DELETE last_login['abcde'] FROM users WHERE id = 'john-doe'
UPDATE users set last_login = {} WHERE id = 'john-doe'

-- secondary indexes
CREATE TABLE users (id varchar, first_name varchar, tags set<varchar>, PRIMARY KEY (id));
CREATE INDEX ON users(tags);
INSERT INTO users (id, first_name, tags) VALUES ('john-doe','John', {'java'});
SELECT * FROM users WHERE tags CONTAINS 'java';

-- a secondary index for a map
CREATE INDEX ON table(KEYS(map_column));
SELECT * FROM table WHERE map_column CONTAINS KEY 'foo';

Cassandra Data Types


Replication strategy is defined at the keyspace level.


The replication_factor tells cassandra how many copies of each partition in the keyspace to store.

create keyspace <keyspace-name> with replication = {'class': 'SimpleStrategy', 'replication_factor': 3};


When using NetworkTopologyStrategy, you specify how many copies of each partition to store in each data center.

create keyspace <keyspace-name> with replication = {'class': 'NetworkTopologyStrategy', '<dc-name>': 3, '<dc-name>': 2};


partition keys

The primary key is defined as the first partition key.

A single primary key can be specified using CREATE TABLE my_table (id varchar PRIMARY KEY, title varchar); or CREATE TABLE my_table (id varchar, title varchar, PRIMARY KEY (id)).

A composite primary key is specified using CREATE TABLE my_table (id varchar, title varchar, name varchar, PRIMARY KEY ((id, title)));

clustering keys

A composite key is specified using PRIMARY KEY(partition_key, clustering_key). For example: CREATE TABLE my_table (id varchar, title varchar, name varchar, PRIMARY KEY (id, title));

When clustering keys are used, the data inserted can be visualized as an entirely separate row. All of the common data must be inserted each time unless static columns are used.

A partition can hold a maximum of 2 billion cells. All of the data from a single partition must fit on a single node in the cluster. To address these limitations, consider ways to appropriately bucket the data. For example, when storing timestamps for events, buckets could be created for year, month, and day, depending on the volume that is anticipated. Another approach would be to create a bucket_id key that is a string of your choosing (e.g. "2016-12-07").


The STATIC modifying makes static fields associated with the partition key rather than including all of that data in each of the clusterking key rows.

Secondary index

A secondary index allows you to query based on columns that are not part of the primary or clustering keys.

Do not use a secondary index when...

In cases where a secondary index cannot, or should not, be used, a separate table can be used as a manual index. For example, if you have a courses table with a static tags collections and you want to be able to query for courses by tag, you can create a separate table that has a primary key of (tag, course_id) which can serve as an index.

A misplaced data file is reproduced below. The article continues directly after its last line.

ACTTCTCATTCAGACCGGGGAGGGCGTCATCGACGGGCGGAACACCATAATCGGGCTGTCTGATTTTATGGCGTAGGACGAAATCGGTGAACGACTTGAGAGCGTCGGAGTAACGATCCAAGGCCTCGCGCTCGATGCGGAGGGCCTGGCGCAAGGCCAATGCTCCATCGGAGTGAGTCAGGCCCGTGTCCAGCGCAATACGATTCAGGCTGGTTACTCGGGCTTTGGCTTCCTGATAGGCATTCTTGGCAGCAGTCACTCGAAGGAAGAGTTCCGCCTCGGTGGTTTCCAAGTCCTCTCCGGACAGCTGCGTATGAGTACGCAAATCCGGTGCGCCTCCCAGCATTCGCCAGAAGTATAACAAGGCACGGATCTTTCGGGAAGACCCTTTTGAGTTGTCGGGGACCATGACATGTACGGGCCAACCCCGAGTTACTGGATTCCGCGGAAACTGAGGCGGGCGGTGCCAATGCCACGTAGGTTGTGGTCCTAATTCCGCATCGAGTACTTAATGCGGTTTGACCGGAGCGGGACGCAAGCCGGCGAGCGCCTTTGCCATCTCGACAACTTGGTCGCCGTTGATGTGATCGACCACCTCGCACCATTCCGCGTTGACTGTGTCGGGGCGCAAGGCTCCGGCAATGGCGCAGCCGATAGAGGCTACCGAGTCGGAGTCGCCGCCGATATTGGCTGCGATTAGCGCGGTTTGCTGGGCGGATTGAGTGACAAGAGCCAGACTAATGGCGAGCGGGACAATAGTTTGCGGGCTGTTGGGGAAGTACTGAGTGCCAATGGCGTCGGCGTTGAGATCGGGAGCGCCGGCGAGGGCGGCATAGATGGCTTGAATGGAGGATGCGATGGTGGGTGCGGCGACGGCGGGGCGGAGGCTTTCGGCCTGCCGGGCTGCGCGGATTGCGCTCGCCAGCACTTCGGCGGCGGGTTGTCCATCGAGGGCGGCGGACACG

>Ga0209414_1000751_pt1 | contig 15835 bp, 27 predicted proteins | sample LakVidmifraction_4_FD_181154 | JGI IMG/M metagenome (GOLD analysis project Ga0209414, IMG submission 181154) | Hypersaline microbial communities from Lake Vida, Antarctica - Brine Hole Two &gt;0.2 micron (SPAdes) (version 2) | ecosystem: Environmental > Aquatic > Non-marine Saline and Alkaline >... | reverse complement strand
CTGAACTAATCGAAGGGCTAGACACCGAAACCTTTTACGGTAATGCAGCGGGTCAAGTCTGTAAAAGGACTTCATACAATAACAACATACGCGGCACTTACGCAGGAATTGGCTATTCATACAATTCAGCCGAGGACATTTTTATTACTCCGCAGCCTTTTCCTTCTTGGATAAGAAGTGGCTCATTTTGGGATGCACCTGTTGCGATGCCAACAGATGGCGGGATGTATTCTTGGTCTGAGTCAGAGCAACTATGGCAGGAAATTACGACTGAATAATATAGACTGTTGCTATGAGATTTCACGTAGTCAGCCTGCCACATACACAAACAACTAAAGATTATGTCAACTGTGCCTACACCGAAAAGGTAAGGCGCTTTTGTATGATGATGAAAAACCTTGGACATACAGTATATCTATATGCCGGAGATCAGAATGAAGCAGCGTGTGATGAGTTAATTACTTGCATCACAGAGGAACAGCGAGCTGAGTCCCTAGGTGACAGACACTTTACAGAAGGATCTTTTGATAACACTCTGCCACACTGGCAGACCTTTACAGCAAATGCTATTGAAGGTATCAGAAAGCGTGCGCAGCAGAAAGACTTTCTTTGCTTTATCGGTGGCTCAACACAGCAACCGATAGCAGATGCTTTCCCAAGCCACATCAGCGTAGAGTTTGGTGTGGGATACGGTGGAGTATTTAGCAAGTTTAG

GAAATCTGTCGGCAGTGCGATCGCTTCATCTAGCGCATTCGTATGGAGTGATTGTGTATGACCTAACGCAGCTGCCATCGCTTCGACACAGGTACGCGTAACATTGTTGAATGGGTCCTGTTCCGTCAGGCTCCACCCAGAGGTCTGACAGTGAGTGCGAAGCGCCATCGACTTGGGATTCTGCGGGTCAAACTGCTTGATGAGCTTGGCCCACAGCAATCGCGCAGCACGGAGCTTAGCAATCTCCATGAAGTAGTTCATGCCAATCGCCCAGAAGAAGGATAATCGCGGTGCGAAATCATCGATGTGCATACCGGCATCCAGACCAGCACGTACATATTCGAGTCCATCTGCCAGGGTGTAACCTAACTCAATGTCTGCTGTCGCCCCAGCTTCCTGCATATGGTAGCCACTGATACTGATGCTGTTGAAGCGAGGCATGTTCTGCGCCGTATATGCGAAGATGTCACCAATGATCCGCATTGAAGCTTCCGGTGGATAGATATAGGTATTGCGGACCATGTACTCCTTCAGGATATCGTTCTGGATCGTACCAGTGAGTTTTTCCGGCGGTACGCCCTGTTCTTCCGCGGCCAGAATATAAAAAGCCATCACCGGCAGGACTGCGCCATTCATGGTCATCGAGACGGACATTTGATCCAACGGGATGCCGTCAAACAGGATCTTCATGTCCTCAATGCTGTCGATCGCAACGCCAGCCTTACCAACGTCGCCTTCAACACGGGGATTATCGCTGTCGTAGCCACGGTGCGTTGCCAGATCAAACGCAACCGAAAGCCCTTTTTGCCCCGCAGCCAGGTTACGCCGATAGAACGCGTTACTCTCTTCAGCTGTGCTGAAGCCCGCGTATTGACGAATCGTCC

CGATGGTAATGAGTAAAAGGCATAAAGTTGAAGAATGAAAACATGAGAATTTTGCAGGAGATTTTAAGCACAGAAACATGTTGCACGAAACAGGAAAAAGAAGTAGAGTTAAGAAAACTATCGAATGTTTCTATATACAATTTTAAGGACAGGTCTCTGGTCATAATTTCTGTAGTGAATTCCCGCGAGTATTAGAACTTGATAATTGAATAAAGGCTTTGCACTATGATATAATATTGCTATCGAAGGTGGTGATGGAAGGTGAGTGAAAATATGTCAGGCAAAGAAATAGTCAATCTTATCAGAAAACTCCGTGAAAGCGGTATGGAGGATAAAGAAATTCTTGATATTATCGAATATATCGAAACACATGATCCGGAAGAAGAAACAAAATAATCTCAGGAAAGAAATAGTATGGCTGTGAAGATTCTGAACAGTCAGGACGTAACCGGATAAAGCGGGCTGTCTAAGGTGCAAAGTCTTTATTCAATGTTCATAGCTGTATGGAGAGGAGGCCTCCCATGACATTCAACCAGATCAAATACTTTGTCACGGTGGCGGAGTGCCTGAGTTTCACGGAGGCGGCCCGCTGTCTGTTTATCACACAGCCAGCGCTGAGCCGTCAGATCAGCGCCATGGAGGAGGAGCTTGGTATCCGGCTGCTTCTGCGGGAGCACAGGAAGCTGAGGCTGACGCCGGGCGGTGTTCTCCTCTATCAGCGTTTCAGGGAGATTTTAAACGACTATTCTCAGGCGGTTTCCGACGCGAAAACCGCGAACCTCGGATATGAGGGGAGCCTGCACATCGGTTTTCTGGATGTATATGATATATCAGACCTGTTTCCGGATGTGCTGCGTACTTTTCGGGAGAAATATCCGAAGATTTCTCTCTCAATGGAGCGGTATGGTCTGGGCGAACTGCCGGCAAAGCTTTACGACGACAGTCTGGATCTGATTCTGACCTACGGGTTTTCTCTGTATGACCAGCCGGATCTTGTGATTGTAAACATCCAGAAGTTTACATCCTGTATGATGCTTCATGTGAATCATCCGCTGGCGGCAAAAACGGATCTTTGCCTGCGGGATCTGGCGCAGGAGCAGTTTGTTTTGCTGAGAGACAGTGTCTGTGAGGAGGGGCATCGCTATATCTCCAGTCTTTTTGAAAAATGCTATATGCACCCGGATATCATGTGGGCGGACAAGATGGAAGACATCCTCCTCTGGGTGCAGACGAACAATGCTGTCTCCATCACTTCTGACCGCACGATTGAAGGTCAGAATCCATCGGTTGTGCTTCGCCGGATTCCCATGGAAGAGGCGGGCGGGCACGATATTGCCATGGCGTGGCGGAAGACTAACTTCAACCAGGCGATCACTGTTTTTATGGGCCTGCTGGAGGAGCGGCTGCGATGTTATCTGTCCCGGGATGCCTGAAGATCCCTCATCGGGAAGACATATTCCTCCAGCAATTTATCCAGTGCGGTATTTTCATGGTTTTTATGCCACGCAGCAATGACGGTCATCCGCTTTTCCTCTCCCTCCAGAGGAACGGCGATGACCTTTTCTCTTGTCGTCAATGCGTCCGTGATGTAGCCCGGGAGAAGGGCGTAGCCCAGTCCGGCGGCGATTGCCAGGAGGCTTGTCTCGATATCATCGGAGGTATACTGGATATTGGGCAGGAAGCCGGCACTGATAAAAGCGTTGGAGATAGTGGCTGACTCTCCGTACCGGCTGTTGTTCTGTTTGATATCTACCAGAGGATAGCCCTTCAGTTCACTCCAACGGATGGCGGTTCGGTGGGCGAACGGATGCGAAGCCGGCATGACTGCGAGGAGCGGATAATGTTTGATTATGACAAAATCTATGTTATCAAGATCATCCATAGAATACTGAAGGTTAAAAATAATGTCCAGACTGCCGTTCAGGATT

Reads and Writes

Each node in the cluster functions the same. The node that you connect to when making a query becomes the 'coordinator node'. Nodes that get written to in a statement are called 'replica nodes'.

Single data center consistency options:

Option Description
ONE Write/read succeeds after writing/reading data to/from a single node.
TWO Write/read succeeds after writing/reading data to/from two nodes.
THREE Write/read succeeds after writing/reading data to/from three nodes.
QUORUM Write/read succeeds after writing/reading data to/from a majority of the available nodes.
ALL Write/read succeeds after writing/reading data to/from all of the available nodes.
ANY Write/read succeeds after writing/reading data to/from any of the available nodes (including just making it to the coordinator node).

Multiple data centers consistency options:

Option Description
EACH_QUORUM A quorum succeeds in each data center before returning success
LOCAL_QUORUM A quorum succeeds in the data center that contains the coordinator node.
LOCAL_ONE Same as ONE, but only looks in the data center of the coordinator node.

If a node is down when a write occurs so that the node misses data, the data will be repaired during a read.

To see what the default consistency is, run consistency;

To set the default consistency to use from the command line, use consistency <level>; e.g. consistency quorum;

If the consistency required cannot be achieved, the read or write will fail.


A batch is not a transaction - it does not have rollback support. A batch does guarantee that every command in the batch will be executed. Batches are useful for keeping related data in sync.




When something is deleted in Cassandra, a tombstone is created. The tombstone is treated just a like a write, so that nodes that are down can be repaired. When the node that was down when the delete occurred comes back online, the normal read repair process will update the node with the tombstone.

Tombstones are automatically garbage collected on a configurable interval (default is 10 days). It is important not to clean up tombstones too quickly, because if the tombstones are removed, and then a node that was offline when the tombstone was created comes back online, the the read repair will restore the data from the node that was offline when the delete occurred, making it so that the data that was supposed to be deleted comes back into the database.

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Josh Egan